of misappropriation? It seems that Pirsig's levels sort out that kind of

    Matt said:
    So, we are caught, in Fredric Jameson's phrase, in the "prison-house of
    language". Having knowledge is being familiar with a certain way of
    speaking. For instance, I have knowledge of pragmatist philosophy and you,
    DMB, admittedly, do not. And you have knowledge of mysticism and mystic
    philosophy (to employ Scott's helpful distinction) and I, admittedly, do

    dmb says:
    I don't buy it. You, Scott and I all speak standard American English, we all
    own dictionaries and we've all read Pirsig. I honestly don't see why we
    shouldn't be able to explain even unfamiliar ideas to each other. The only
    thing required is a willingness and ability to clearly express yourself. It
    doesn't help to pretend we're trapped in some solipsistic black hole. If we
    had much less in common I might believe that.

    Matt said:
    Representationalists (roughly, realists) think that knowledge is justified
    true belief. They believe that what counts as knowledge needs to be both
    justified and true. The first component is made in terms of other people.
    You have to be able to justify a belief in terms of reasons and
    argumentation. The second component is made in terms of the world. A
    belief is true when it gets something about the world correct. With these
    two components, some philosophers go on to say that, for instance, we can
    have knowledge of rocks because we can justify our beliefs in rocks and we
    can see that they are correct (notice the reliance on ocular metaphors).
    But we cannot have knowledge of God because, though it may be true that God
    exists and such, we will never be able to justify it to anyone, the truth
    being based on faith.

    dmb says:
    Again, these are the problems that Pirsig addresses but your jargon has
    hidden that fact from me until now. Rocks and objective, God is subjective
    and round and round she goes. And again, this confusion is sorted out by the
    levels. Even the ocular metaphors. Pirsig explains how the physical sciences
    have no problem with sensory perception and the extension of it through
    microscopes, telescopes, etc. The problem comes when empirical experience
    moves from the biological to the cultural. Knowledge and truth is mediated
    through 2nd, 3rd and 4th level patterns. This realization is not framed in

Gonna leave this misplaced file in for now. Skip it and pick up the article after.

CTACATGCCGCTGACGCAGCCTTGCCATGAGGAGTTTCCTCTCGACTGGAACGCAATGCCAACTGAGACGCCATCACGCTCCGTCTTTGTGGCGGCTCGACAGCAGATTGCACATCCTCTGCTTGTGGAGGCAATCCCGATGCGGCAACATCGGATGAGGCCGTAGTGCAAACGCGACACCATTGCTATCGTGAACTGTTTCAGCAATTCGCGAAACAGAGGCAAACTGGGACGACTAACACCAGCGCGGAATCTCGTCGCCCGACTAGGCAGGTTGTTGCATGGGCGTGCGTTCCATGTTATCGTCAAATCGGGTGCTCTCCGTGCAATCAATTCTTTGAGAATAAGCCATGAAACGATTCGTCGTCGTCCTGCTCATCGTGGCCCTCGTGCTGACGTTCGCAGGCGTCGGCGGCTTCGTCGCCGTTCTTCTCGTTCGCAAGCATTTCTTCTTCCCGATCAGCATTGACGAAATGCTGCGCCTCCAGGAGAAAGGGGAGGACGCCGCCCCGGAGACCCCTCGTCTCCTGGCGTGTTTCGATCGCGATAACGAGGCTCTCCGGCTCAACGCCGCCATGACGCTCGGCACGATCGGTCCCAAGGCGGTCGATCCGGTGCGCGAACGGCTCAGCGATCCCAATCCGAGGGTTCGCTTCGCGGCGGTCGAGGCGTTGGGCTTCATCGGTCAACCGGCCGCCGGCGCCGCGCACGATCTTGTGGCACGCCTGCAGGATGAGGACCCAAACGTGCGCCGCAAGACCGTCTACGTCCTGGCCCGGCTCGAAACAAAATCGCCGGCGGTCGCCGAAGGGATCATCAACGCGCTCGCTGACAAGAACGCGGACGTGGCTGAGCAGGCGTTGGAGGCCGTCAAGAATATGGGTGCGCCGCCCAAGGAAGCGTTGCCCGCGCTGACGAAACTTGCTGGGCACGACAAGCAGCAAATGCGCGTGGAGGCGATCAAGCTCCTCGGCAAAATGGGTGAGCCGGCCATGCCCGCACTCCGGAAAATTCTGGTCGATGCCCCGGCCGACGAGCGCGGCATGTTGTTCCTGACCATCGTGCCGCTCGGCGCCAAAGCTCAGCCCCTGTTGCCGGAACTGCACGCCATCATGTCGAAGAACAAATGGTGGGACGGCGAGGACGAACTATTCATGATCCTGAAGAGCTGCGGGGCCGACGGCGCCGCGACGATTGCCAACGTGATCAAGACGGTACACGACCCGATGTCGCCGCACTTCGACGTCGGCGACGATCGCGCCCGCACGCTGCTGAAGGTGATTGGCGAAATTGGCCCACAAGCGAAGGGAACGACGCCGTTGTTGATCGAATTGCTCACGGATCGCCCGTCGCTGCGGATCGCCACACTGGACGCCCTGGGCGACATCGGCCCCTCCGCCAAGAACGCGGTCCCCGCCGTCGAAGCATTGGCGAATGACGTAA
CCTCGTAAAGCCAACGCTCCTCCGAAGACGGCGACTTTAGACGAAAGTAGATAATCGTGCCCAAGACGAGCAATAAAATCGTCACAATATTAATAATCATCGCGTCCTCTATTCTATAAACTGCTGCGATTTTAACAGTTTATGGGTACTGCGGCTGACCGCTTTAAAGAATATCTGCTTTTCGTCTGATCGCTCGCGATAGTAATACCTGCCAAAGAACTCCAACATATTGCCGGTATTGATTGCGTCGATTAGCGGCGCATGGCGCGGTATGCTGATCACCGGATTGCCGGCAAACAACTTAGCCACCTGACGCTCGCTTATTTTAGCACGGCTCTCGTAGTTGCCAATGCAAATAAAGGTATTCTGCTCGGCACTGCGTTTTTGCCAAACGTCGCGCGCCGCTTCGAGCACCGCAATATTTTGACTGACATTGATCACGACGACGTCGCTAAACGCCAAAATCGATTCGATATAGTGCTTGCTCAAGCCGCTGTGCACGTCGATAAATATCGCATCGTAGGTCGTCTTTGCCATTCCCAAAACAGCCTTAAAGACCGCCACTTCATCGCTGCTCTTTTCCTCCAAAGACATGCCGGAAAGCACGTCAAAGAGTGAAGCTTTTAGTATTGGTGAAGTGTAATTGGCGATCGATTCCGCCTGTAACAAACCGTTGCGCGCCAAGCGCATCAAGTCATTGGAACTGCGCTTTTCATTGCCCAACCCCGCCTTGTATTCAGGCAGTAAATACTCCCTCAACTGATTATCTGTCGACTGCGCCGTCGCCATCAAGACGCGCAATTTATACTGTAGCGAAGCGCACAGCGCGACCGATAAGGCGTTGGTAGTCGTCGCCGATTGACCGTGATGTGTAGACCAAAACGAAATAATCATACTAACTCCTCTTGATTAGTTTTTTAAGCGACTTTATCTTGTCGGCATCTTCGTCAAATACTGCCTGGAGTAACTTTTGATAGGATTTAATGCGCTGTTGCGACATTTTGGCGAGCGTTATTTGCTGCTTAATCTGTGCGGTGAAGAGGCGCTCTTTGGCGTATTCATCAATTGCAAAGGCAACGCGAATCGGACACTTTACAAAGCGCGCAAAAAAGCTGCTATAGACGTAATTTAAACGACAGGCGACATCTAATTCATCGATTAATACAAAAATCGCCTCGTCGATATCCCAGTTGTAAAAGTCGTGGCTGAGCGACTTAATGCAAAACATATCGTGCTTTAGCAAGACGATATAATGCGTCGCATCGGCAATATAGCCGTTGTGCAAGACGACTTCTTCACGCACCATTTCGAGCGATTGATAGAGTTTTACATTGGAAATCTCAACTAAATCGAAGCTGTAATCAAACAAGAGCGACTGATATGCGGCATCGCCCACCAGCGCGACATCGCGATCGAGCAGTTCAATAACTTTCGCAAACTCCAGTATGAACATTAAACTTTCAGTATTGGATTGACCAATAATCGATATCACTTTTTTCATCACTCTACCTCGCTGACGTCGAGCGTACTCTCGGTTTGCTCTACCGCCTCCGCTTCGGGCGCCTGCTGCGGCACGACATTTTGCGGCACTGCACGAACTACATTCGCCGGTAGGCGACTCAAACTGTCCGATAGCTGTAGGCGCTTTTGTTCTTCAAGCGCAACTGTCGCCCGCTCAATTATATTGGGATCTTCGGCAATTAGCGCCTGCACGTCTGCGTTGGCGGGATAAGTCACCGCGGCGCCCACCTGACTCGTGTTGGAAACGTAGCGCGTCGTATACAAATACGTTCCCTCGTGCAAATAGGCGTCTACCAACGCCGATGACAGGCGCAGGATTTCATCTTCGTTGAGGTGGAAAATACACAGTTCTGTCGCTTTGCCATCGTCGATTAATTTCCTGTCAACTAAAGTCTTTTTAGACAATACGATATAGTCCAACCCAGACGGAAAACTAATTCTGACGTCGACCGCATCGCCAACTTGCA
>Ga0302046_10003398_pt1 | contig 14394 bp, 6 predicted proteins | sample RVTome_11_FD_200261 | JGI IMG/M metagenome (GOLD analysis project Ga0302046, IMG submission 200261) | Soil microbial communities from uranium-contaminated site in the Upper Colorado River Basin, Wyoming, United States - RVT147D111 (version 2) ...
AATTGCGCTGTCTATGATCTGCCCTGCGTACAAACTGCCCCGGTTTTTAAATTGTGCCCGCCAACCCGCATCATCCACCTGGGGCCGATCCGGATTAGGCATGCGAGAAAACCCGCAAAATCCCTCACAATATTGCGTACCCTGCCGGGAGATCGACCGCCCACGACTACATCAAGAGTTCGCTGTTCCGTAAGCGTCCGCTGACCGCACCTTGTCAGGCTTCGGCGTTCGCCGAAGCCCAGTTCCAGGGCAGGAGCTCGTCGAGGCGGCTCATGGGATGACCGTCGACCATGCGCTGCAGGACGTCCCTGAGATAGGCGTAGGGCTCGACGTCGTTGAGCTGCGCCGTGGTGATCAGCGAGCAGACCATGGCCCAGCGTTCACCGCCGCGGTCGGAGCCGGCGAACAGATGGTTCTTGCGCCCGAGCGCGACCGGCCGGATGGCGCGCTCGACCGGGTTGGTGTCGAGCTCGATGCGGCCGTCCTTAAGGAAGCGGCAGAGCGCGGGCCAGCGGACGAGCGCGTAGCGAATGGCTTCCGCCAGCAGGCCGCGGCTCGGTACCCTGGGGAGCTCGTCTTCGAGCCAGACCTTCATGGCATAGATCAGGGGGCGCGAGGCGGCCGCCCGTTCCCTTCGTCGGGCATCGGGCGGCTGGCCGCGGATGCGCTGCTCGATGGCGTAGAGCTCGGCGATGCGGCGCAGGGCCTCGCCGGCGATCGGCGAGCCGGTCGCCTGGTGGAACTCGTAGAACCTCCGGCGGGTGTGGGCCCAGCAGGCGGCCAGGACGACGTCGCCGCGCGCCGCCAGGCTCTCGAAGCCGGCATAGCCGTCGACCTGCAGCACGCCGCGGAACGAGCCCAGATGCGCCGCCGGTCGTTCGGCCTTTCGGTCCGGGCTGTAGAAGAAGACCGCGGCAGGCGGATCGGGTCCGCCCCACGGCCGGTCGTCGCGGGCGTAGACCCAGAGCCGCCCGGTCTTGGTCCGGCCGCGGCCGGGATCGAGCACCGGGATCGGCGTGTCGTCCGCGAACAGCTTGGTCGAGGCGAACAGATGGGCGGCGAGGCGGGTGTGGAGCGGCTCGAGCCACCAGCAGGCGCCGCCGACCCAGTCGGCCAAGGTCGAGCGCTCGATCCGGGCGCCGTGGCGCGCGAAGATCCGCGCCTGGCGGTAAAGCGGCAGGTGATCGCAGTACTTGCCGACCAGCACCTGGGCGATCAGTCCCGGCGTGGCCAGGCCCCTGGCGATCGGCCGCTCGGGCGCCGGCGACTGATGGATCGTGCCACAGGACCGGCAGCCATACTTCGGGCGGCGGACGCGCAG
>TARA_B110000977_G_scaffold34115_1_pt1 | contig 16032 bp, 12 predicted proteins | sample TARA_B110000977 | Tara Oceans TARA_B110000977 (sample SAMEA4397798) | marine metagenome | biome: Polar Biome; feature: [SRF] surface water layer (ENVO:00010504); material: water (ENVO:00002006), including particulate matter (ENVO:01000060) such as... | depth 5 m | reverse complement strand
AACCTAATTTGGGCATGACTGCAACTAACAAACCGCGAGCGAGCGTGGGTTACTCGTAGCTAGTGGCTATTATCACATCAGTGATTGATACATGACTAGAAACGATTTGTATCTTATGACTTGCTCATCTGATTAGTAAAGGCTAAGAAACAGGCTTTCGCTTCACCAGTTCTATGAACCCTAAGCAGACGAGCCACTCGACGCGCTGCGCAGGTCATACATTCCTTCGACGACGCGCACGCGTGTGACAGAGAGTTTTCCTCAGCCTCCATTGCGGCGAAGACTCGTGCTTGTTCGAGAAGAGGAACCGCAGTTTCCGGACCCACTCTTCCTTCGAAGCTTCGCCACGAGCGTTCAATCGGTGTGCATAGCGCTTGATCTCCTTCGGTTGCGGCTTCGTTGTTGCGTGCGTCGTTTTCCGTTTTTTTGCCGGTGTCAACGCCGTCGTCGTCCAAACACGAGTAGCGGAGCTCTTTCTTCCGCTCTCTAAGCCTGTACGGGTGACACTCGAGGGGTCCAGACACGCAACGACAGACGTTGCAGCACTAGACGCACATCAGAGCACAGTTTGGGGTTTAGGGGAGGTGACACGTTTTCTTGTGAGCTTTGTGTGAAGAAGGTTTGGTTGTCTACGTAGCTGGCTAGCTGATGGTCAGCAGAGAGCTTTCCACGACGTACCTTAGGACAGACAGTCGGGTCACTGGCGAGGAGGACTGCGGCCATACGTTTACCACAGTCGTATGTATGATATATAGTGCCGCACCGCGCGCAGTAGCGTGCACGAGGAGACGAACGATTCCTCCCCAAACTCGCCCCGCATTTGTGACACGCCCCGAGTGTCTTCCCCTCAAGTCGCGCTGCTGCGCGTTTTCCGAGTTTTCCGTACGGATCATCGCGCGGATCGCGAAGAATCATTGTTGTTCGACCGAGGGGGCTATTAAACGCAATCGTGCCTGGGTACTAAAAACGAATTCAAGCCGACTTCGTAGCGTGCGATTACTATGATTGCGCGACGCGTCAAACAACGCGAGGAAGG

Pirsigian terms, but it is behind the linguistic turn all the same. In
    effect it is an examination of the social and intellectual filters instead
    of just the sensory organs, which has been moved from philosophy to medical
    science in our post-modern times.

    Matt said:
    Pragmatists have no idea what "made true by the world" means. We don't see
    what the difference is between rocks and God in terms of their truth value.
    Pragmatists have yet to see a satisfactory explanation by a realist of how
    the world makes our statements true, and there have been a lot of smart
    realists taking stabs (from Moore and Russell to Searle and Nagel). For the
    pragmatist, we drop the ocular metaphors and think of knowledge as justified
    belief. Justified to whom? To the community in which you are conversing.
    Under the pragmatist's explication of knowledge, we can have knowledge of
    rocks and God (or, rather, knowledge of God-related things given some
    religions' propensity for thinking that God is ineffable) because knowledge
    is being familiar with a way of speaking. Again, the real issue is the
    utility of each way of speaking, not which way of speaking gets something
    Right and Correct about the world.

    dmb says:
    Again, we're still talking SOM. In Pirsigian terms, it seems you're saying
    that pragmatisist drop objectivity (realism) in favor of collective
    subjectivity (intersubjective agreement within various communities). It
    might be interesting to explore the differences between this move and
    Pirsig's. Pirsig sorts out rocks and God in a different way. And since
    pragmatisim seems unable rank such beleifs, I think Pirsig's is far more

    Matt said:
    I hope that goes some way towards answering the questions you posed.

    dmb says:
    Yes. I finally see what in the world you're talking about. Thanks.